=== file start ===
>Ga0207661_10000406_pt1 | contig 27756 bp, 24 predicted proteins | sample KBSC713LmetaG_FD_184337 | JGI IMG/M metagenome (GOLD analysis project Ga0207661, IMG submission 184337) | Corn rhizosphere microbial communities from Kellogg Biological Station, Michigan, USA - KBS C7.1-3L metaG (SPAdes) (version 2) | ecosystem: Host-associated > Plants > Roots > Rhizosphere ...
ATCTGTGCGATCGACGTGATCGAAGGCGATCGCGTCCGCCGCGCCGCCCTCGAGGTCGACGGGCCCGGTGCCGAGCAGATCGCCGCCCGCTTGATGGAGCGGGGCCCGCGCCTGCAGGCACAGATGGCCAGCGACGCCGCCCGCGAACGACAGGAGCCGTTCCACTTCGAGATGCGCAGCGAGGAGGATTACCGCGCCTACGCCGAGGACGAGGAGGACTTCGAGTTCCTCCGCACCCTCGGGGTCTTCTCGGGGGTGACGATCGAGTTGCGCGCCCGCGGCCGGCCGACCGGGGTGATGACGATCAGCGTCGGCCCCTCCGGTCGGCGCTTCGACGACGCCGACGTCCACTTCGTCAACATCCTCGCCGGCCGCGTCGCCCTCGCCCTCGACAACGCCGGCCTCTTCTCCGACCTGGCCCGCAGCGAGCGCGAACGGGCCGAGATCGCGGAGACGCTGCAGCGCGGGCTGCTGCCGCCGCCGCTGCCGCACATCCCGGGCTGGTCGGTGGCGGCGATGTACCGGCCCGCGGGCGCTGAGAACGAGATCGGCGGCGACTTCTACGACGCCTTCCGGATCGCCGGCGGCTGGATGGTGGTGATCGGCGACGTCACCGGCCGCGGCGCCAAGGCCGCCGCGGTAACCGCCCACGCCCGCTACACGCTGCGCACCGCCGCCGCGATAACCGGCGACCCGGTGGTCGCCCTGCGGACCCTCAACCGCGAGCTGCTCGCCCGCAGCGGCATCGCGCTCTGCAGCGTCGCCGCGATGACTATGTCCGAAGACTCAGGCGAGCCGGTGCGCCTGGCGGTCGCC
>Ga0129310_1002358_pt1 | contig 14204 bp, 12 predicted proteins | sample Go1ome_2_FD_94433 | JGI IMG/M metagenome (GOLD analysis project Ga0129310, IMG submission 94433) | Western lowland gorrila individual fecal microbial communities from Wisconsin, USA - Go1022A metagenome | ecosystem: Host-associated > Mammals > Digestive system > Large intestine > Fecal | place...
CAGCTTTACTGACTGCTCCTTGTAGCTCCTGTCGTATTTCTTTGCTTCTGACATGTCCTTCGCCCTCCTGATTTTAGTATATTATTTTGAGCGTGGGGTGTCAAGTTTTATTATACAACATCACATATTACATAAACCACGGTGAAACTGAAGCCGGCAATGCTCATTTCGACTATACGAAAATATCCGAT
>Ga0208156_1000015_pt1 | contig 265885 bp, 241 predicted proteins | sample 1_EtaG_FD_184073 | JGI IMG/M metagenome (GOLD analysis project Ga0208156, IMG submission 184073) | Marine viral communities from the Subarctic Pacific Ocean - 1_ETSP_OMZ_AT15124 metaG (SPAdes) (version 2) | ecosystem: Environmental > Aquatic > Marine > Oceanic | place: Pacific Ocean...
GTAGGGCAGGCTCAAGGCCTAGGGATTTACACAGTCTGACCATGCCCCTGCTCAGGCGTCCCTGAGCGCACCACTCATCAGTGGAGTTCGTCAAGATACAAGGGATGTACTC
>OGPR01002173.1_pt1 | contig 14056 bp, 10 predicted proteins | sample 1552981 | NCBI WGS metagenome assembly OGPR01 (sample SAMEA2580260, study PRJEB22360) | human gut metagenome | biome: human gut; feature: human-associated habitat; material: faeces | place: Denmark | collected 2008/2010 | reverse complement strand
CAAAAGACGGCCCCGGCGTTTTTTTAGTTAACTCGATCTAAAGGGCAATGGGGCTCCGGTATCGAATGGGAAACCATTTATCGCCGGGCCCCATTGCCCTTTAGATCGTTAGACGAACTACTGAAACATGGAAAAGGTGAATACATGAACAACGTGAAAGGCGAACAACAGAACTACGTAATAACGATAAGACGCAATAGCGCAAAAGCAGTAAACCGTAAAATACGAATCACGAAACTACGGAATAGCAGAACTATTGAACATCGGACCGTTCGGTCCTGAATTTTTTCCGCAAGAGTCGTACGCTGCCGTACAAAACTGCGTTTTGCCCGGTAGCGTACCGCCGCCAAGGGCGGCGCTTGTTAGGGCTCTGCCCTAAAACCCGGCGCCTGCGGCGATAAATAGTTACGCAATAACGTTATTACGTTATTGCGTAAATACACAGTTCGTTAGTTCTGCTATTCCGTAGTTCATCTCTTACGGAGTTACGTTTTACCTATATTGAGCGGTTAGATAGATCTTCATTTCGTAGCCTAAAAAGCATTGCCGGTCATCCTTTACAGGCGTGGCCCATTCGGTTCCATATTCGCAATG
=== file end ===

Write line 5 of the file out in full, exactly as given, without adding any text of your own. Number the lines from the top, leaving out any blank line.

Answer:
>Ga0208156_1000015_pt1 | contig 265885 bp, 241 predicted proteins | sample 1_EtaG_FD_184073 | JGI IMG/M metagenome (GOLD analysis project Ga0208156, IMG submission 184073) | Marine viral communities from the Subarctic Pacific Ocean - 1_ETSP_OMZ_AT15124 metaG (SPAdes) (version 2) | ecosystem: Environmental > Aquatic > Marine > Oceanic | place: Pacific Ocean...